Brown brushes off GOP antithesis to bullet train
November 7, 2014 - Picnic Time
Gov. Jerry Brown played down concerns Thursday about Republicans murdering a state’s $68-billion bullet train, observant that “they’re going to join a chorus” in support of high-speed rail once construction around Fresno and Bakersfield gains momentum.
“Look, we have a mixture to get this thing launched,” Brown told reporters on his approach into an Anti-Defamation League lunch during a Beverly Hills hotel.
Republicans in Congress, many particularly House Majority Leader Kevin McCarthy, who is from Bakersfield, have vowed to retard any serve sovereign spending on a rail network to link Los Angeles and San Francisco.
The Republicans’ constraint of a U.S. Senate infancy in Tuesday’s choosing could make it more formidable for Brown to win serve support from Washington for a plan that would be a vital bequest for a Democratic governor. So far, a sovereign supervision has supposing $3.2 billion in grants to get a plan started.
“We have a volume of sovereign income we’re going to get, during slightest over a subsequent few years,” pronounced Brown, who won a ancestral fourth tenure Tuesday. “And we have supports from a state.”
A state bond magnitude and a Legislature’s new allocation of some wickedness fees to a plan will still leave it many billions of dollars brief of a $68-billion budget.
“The governor’s math only doesn’t supplement up,” pronounced Rep. Jeff Denham (R-Turlock), a bullet sight competition who is a member of a House Transportation Committee. “To only spend income laying lane on a plan that electorate no longer support we cruise is shortsighted.”
Brown pronounced Chinese and Japanese investors were”very bullish” on investing in a project. The Japanese envoy to a United States recently flew to California only to titillate him to cruise a Japanese rail company, Brown said.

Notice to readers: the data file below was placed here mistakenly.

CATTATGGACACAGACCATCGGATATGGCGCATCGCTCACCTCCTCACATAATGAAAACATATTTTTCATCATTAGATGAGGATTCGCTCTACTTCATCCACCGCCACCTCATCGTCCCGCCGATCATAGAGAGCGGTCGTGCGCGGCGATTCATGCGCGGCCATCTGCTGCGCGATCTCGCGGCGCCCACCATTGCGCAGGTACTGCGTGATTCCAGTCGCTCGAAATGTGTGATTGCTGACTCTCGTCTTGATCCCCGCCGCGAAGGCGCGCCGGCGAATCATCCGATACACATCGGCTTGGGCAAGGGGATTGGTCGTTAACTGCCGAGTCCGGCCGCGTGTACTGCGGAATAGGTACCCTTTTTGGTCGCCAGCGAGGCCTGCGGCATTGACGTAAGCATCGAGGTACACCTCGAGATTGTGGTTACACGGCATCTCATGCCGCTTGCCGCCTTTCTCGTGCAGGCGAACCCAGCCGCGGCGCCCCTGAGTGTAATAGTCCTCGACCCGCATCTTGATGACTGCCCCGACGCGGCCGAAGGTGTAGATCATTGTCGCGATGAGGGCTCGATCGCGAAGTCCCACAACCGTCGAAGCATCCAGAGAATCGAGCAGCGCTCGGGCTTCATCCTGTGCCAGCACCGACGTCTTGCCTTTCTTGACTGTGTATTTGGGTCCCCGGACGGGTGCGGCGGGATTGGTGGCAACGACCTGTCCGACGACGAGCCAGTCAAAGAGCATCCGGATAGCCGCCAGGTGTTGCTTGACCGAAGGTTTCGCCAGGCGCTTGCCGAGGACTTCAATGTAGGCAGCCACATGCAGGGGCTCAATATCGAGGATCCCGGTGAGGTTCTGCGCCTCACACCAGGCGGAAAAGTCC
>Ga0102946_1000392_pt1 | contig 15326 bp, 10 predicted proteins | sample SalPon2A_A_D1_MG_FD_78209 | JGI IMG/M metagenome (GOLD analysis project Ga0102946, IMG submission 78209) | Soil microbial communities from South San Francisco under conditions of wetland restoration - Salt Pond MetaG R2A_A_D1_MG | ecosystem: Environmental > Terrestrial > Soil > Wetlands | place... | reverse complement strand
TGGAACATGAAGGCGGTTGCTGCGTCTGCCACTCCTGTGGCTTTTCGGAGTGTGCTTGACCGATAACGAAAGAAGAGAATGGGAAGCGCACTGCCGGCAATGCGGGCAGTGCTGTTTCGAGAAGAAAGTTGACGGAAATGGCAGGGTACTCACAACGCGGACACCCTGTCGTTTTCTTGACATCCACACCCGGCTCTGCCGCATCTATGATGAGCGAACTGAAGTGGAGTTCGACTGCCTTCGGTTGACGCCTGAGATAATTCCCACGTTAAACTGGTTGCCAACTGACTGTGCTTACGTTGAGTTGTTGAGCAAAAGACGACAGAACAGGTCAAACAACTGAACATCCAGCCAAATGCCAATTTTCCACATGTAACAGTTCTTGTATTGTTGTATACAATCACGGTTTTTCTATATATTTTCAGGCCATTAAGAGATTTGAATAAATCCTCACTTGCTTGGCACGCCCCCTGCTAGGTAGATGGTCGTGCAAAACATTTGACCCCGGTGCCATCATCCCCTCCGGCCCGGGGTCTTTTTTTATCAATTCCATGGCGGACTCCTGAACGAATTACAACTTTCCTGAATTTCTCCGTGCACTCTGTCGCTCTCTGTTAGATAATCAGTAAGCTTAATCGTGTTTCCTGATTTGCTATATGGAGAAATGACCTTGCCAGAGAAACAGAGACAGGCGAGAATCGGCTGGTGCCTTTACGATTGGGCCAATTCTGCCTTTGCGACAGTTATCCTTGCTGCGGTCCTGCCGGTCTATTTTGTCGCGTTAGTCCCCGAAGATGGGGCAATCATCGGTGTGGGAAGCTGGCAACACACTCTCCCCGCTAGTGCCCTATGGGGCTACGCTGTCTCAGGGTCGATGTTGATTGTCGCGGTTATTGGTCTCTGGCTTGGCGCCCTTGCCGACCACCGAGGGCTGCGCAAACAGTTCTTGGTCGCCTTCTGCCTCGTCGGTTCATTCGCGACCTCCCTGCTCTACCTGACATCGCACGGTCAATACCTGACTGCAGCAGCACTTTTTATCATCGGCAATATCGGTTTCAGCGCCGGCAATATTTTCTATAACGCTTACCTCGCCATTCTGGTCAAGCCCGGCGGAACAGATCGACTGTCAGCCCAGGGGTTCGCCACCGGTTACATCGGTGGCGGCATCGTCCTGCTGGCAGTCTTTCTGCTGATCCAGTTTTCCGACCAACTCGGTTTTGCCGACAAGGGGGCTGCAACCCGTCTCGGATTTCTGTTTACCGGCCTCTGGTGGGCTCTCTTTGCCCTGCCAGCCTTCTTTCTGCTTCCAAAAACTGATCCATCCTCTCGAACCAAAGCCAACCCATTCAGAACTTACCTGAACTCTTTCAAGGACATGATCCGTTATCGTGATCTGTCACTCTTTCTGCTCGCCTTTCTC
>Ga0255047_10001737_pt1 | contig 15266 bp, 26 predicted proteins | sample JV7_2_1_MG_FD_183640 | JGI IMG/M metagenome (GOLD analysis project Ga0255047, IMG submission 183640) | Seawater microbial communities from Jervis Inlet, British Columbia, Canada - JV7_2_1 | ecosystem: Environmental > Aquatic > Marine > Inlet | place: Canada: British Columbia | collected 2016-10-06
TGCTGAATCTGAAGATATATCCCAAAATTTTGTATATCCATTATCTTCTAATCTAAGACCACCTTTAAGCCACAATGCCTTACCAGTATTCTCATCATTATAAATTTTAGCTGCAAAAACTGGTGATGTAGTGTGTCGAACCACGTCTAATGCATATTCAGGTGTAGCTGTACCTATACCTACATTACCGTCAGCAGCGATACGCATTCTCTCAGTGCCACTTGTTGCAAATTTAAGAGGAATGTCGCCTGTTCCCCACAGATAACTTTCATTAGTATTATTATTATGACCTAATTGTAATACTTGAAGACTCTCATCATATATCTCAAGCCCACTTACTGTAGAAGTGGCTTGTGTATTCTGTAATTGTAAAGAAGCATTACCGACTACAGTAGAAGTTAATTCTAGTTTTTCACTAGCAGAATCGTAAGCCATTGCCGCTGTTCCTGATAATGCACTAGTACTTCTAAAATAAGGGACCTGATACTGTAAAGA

While some in Washington “may be small-minded,” he added, they will come around when complicated construction starts.
“Maybe even some of a Republican congressmen will have to see a knowledge of high-speed rail,” Brown said.
Brown also pronounced Thursday that revamping a state’s rapist laws would be a vital concentration of his final four-year in a arise of voters’ thoroughfare this week of Proposition 47, that reduces penalties for drug possession and other pacifist crimes.
“This is a good duration to consolidate, to orchestrate and to make some-more clarity out of a fragmented, eclectic rapist principle that we now have,” he said.
Brown took no open position on a list measure. But he suggested that a reduced penalties would still be an effective halt opposite crime.
“People who get put in a jail dungeon in downtown L.A. – that’s no picnic,” he said.
With his reelection now behind him, Brown, 76, was in a lightsome mood as he addressed a ADL luncheon.
“When we was younger,” he said, “I was always articulate about remodel and chuck a bums out, and it’s time for uninformed face and immature blood. we don’t contend that any more. we contend there’s no surrogate for knowledge as we enter my fourth tenure as governor.”
Times staff author Ralph Vartabedian contributed to this report.
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